Plans to establish an all-party parliamentary group on Islamophobia have been left in disarray after its chair and one of its vice-chairs resigned over an “orchestrated lobbying campaign” from an Islamist group that backs Hamas.
The JC revealed last month that iEngage, a Muslim organisation with a track record of anti-Zionism, had been given the job of acting as the group’s secretariat.
After the JC approached the chair of the group to question iEngage’s involvement, Tory MP Kris Hopkins and one of his vice chairs, Labour peer Lord Janner, issued a statement distancing themselves from the group.
However, further pressure from the group has led to a split over the future role of iEngage, with LibDem Simon Hughes and Green Party MP Caroline Lucas taking the side of the Islamists.
Last week Mr Hopkins and Lord Janner announced they would be standing down from the group over the role of iEnagage.
They said: “It was our belief that the group needs to be seen as above reproach and political leaning in order to maintain trust and confidence in its work. Whilst iEngage are perfectly entitled to express their views, we did not believe it appropriate for them to do so whilst continuing to act for the group. An orchestrated lobbying campaign on behalf of iEngage since we issued our statement has only served to reinforce our opinion“
According to its website, iEngage (which also sometimes refers to itself as Engage) “is dedicated to promoting greater awareness, political participation and civic engagement among Muslims”. However, it also uses its website to post polemic about Israel.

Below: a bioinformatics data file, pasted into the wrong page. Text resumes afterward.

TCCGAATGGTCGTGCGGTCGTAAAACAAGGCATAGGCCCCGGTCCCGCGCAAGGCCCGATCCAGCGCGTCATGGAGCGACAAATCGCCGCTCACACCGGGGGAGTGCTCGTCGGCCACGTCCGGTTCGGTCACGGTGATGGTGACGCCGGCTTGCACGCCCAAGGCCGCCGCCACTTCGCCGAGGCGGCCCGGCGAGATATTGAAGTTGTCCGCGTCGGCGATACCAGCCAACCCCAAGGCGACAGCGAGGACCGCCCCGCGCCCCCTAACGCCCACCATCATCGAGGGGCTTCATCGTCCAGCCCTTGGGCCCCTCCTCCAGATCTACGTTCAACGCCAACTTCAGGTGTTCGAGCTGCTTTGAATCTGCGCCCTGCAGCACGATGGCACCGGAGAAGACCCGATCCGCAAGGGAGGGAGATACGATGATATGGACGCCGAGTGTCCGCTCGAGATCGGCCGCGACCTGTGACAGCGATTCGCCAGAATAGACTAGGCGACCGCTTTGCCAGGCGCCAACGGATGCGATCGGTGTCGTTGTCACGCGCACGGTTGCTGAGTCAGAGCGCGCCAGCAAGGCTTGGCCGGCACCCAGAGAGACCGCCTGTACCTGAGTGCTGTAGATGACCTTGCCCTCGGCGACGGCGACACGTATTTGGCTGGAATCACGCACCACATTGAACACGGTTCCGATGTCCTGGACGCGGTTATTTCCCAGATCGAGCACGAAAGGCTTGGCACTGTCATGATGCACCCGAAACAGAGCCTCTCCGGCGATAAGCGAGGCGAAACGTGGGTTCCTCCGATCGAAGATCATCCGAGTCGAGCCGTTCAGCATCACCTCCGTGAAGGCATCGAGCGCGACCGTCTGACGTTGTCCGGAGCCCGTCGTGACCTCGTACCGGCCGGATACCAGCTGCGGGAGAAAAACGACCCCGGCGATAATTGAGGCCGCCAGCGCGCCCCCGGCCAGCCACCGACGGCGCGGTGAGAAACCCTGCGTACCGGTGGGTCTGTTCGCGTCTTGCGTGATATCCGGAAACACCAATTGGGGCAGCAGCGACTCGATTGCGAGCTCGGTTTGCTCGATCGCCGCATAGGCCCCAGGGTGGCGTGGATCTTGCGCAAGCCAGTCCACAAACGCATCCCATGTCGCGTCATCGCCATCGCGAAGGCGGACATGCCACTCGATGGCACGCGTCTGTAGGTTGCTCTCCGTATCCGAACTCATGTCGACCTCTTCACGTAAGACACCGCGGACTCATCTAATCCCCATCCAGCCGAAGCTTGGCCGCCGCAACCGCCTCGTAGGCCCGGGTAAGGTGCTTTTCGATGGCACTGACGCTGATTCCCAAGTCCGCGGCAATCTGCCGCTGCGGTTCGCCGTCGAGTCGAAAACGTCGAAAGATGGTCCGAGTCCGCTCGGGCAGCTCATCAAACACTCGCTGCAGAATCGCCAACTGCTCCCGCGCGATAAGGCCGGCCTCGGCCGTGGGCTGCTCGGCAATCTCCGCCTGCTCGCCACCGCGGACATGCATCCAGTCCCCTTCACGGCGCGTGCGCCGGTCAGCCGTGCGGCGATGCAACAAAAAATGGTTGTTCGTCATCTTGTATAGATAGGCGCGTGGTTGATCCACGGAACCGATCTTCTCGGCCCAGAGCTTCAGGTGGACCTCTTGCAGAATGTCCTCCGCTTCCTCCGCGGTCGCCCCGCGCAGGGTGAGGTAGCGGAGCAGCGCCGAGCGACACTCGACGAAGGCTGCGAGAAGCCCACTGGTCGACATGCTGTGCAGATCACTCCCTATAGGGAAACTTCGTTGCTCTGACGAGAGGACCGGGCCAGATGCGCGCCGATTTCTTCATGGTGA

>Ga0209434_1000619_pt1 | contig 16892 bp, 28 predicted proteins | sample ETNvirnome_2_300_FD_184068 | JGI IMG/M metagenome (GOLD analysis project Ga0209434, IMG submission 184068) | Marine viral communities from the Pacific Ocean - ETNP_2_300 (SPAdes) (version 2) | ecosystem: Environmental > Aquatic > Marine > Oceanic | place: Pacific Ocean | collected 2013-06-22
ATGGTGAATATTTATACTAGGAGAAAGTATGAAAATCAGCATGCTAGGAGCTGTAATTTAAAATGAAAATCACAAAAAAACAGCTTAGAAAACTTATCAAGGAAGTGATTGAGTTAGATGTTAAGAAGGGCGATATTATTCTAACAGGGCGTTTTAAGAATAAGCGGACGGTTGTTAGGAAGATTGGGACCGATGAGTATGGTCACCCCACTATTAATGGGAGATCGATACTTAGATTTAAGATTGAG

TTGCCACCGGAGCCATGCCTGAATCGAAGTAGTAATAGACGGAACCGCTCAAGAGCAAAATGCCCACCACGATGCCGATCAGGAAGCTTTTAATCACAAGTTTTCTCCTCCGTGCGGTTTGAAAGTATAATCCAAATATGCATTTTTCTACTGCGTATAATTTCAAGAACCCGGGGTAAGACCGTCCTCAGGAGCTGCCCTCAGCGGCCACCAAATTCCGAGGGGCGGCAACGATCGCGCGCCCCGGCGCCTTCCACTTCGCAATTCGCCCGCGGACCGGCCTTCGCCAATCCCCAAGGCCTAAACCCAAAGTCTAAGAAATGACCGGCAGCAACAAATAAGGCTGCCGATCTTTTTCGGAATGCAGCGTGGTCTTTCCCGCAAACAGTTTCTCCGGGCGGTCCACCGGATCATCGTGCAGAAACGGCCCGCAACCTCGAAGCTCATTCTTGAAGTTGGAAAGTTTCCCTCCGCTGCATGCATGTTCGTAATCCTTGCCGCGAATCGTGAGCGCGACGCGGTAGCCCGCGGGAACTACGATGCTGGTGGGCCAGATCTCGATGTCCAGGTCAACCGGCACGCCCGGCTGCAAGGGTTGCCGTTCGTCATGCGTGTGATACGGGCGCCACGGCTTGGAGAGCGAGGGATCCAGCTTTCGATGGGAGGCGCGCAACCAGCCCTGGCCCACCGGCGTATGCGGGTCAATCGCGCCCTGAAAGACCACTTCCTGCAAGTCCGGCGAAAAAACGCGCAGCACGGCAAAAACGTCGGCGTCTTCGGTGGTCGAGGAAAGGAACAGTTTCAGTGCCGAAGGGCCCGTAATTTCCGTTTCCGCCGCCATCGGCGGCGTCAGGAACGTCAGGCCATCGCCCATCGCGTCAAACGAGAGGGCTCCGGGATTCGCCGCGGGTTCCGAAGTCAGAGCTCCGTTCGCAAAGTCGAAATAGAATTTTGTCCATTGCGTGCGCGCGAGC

In a recent post on the leaked Palestine Papers, i-Engage appeared to go as far as backing Hamas against the Palestinian Authority as the authentic voice of the Palestinians.
In a slightly garbled response to an editorial in the Independent on January 24, iEngage stated: “The PA’s complicity in the façade that is the peace process, and the ‘flagrant injustice’ meted out on Palestinians by both Israelis and their so-called leadership in the West Bank, strengthens Hamas’s hand not for its “thriv[ing] on the culture of martyrdom” or a “rigid hostility to Israel,’ as the Independent claims, but for its proving that when it seeks to represent the Palestinians in peace negotiations, that is exactly what it does.”
To press home the point, there is a link to Ken Livingstone’s 2009 interview with Hamas leader Khaled Meshal in the New Statesman, in which the ex-London mayor argued for dialogue with Hamas.
On Thursday, Harlow Conservative MP and the former political director of Conservative Friends of Israel Robert Halfon raised the issue in the House of Commons. He said: “iEngage has a track record of being aggressively antisemitic and homophobic, and has extensive links with terrorism in Tunisia and the Middle East.
“In its capacity as the secretariat, it now has access to the parliamentary estate.”
Sir George Young, the leader of the House, said there would be a debate on all-party parliamentary groups on Monday.